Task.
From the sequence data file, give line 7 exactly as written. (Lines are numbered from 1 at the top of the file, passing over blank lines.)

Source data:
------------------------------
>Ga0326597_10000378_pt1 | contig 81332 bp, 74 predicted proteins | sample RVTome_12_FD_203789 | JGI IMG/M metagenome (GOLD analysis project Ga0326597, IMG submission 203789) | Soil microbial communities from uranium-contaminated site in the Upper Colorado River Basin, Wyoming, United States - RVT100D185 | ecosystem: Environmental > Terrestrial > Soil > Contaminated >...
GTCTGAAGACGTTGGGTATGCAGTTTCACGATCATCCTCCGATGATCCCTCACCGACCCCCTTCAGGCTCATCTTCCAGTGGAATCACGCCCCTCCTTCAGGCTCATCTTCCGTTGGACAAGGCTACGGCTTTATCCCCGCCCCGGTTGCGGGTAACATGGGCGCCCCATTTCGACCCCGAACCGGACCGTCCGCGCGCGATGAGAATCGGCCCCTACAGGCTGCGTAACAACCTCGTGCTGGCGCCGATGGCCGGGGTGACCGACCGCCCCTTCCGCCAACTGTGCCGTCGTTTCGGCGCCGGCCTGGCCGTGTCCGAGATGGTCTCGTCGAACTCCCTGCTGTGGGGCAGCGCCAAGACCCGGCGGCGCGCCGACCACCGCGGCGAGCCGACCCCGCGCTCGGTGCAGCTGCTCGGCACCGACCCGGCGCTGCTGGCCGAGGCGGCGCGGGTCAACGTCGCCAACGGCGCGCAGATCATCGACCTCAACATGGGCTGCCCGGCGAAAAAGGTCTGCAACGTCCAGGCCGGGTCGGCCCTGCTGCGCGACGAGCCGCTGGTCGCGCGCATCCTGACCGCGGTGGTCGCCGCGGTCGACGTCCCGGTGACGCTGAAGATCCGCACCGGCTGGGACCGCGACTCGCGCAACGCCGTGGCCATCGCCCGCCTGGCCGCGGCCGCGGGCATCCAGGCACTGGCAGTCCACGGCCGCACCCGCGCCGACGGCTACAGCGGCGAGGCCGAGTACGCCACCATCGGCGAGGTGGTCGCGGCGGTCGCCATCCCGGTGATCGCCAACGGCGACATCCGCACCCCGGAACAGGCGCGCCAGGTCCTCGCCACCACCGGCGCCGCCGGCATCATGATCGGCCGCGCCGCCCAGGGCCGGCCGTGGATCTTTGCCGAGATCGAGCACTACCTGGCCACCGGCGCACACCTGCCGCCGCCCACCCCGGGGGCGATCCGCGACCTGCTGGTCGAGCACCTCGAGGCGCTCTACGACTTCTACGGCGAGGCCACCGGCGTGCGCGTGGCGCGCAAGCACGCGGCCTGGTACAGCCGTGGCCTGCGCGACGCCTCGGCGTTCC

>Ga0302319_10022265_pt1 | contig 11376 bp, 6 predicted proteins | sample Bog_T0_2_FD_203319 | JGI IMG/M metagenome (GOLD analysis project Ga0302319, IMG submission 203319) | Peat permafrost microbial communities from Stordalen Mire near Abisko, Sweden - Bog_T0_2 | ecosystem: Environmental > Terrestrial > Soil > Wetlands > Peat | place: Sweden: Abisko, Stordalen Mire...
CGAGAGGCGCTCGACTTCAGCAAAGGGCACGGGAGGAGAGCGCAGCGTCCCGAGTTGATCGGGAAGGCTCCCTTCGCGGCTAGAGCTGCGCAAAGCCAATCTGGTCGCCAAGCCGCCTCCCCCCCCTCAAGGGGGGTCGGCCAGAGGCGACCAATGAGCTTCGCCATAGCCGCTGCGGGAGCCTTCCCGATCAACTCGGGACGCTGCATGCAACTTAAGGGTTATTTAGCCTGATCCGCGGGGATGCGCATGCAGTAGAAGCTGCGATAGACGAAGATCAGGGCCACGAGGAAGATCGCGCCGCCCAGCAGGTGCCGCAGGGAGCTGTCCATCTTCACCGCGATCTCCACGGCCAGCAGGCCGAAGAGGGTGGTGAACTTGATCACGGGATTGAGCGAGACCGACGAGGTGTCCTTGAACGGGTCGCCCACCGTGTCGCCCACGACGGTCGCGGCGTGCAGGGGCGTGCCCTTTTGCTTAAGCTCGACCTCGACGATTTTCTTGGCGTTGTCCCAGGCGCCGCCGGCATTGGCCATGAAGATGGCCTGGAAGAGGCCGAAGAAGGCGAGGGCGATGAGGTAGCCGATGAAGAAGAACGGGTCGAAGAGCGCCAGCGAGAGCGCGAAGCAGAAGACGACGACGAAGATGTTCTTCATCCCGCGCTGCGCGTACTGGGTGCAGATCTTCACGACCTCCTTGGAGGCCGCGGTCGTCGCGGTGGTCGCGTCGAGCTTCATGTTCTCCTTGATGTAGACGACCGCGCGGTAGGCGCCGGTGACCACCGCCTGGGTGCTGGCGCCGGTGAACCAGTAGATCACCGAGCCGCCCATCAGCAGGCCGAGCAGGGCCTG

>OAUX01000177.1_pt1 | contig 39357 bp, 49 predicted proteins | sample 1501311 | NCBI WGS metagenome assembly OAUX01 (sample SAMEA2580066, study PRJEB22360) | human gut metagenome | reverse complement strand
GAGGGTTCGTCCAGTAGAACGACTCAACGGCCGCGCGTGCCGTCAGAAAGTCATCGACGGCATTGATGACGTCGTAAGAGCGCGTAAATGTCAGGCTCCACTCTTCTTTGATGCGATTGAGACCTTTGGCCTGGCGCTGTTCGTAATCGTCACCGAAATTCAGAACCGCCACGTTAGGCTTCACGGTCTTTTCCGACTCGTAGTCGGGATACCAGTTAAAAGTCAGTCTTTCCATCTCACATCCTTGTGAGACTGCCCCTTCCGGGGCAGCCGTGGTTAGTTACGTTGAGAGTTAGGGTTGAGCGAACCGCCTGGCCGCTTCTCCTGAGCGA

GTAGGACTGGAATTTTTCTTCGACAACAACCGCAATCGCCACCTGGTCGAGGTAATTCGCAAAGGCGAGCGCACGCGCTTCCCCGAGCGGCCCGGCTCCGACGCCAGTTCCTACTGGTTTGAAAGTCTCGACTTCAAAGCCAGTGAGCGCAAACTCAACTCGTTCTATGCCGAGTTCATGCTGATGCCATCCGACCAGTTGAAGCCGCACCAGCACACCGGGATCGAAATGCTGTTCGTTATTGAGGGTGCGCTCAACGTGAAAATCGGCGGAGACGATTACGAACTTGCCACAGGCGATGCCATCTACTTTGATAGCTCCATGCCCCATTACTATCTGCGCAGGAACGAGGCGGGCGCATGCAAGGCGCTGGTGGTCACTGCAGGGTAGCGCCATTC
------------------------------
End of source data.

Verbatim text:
GTAGGACTGGAATTTTTCTTCGACAACAACCGCAATCGCCACCTGGTCGAGGTAATTCGCAAAGGCGAGCGCACGCGCTTCCCCGAGCGGCCCGGCTCCGACGCCAGTTCCTACTGGTTTGAAAGTCTCGACTTCAAAGCCAGTGAGCGCAAACTCAACTCGTTCTATGCCGAGTTCATGCTGATGCCATCCGACCAGTTGAAGCCGCACCAGCACACCGGGATCGAAATGCTGTTCGTTATTGAGGGTGCGCTCAACGTGAAAATCGGCGGAGACGATTACGAACTTGCCACAGGCGATGCCATCTACTTTGATAGCTCCATGCCCCATTACTATCTGCGCAGGAACGAGGCGGGCGCATGCAAGGCGCTGGTGGTCACTGCAGGGTAGCGCCATTC